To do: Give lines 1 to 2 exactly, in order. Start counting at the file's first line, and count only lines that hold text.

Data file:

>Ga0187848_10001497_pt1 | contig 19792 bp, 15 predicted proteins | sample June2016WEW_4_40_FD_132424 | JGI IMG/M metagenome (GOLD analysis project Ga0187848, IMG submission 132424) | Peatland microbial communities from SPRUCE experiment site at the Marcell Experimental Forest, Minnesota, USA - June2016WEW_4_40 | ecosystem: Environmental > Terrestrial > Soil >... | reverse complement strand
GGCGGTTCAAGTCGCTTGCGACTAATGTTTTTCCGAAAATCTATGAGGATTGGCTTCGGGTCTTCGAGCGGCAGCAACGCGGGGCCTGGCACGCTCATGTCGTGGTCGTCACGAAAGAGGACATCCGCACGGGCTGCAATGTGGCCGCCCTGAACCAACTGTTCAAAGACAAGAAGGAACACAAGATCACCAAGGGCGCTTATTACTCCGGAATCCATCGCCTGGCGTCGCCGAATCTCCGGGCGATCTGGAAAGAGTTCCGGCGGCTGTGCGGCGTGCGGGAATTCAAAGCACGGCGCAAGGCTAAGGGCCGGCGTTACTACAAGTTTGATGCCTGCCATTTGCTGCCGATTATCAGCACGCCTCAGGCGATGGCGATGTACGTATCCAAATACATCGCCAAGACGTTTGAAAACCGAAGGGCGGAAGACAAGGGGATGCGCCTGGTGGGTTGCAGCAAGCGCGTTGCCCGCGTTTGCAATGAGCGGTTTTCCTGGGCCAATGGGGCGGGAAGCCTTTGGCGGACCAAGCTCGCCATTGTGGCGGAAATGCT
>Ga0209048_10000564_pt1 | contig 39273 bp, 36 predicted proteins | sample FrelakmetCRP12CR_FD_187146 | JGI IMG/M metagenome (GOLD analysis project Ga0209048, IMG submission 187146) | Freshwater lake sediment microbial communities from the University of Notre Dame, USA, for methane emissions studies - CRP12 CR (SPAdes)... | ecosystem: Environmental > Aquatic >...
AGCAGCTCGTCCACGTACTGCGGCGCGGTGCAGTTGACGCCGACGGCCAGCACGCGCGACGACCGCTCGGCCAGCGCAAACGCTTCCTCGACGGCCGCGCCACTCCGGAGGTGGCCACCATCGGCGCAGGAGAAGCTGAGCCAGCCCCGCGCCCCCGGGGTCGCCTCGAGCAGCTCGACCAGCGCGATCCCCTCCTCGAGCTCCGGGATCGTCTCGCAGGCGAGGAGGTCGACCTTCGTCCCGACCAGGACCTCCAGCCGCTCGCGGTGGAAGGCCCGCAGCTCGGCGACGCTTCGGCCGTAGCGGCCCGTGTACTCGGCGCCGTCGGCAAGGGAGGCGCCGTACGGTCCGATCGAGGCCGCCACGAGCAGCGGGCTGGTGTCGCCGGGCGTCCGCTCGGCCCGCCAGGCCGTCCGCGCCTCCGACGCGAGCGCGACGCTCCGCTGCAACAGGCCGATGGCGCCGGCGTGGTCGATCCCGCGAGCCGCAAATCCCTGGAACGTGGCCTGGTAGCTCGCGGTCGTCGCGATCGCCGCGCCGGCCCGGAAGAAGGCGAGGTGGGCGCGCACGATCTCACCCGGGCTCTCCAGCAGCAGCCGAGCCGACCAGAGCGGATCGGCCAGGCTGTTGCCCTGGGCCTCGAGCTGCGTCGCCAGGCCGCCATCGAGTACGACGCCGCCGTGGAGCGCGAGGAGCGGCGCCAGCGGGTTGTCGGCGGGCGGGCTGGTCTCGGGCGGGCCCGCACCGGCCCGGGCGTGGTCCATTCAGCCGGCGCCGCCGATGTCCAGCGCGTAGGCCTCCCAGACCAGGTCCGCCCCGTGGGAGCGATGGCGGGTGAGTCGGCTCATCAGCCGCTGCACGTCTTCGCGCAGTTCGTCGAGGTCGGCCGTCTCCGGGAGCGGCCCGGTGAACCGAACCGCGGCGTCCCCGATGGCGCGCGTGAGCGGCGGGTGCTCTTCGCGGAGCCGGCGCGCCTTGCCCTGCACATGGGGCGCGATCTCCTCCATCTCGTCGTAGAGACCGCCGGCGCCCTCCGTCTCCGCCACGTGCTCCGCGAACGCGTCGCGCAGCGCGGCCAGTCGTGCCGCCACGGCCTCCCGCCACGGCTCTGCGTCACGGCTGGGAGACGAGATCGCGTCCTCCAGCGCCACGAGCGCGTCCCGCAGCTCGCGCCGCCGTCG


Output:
>Ga0187848_10001497_pt1 | contig 19792 bp, 15 predicted proteins | sample June2016WEW_4_40_FD_132424 | JGI IMG/M metagenome (GOLD analysis project Ga0187848, IMG submission 132424) | Peatland microbial communities from SPRUCE experiment site at the Marcell Experimental Forest, Minnesota, USA - June2016WEW_4_40 | ecosystem: Environmental > Terrestrial > Soil >... | reverse complement strand
GGCGGTTCAAGTCGCTTGCGACTAATGTTTTTCCGAAAATCTATGAGGATTGGCTTCGGGTCTTCGAGCGGCAGCAACGCGGGGCCTGGCACGCTCATGTCGTGGTCGTCACGAAAGAGGACATCCGCACGGGCTGCAATGTGGCCGCCCTGAACCAACTGTTCAAAGACAAGAAGGAACACAAGATCACCAAGGGCGCTTATTACTCCGGAATCCATCGCCTGGCGTCGCCGAATCTCCGGGCGATCTGGAAAGAGTTCCGGCGGCTGTGCGGCGTGCGGGAATTCAAAGCACGGCGCAAGGCTAAGGGCCGGCGTTACTACAAGTTTGATGCCTGCCATTTGCTGCCGATTATCAGCACGCCTCAGGCGATGGCGATGTACGTATCCAAATACATCGCCAAGACGTTTGAAAACCGAAGGGCGGAAGACAAGGGGATGCGCCTGGTGGGTTGCAGCAAGCGCGTTGCCCGCGTTTGCAATGAGCGGTTTTCCTGGGCCAATGGGGCGGGAAGCCTTTGGCGGACCAAGCTCGCCATTGTGGCGGAAATGCT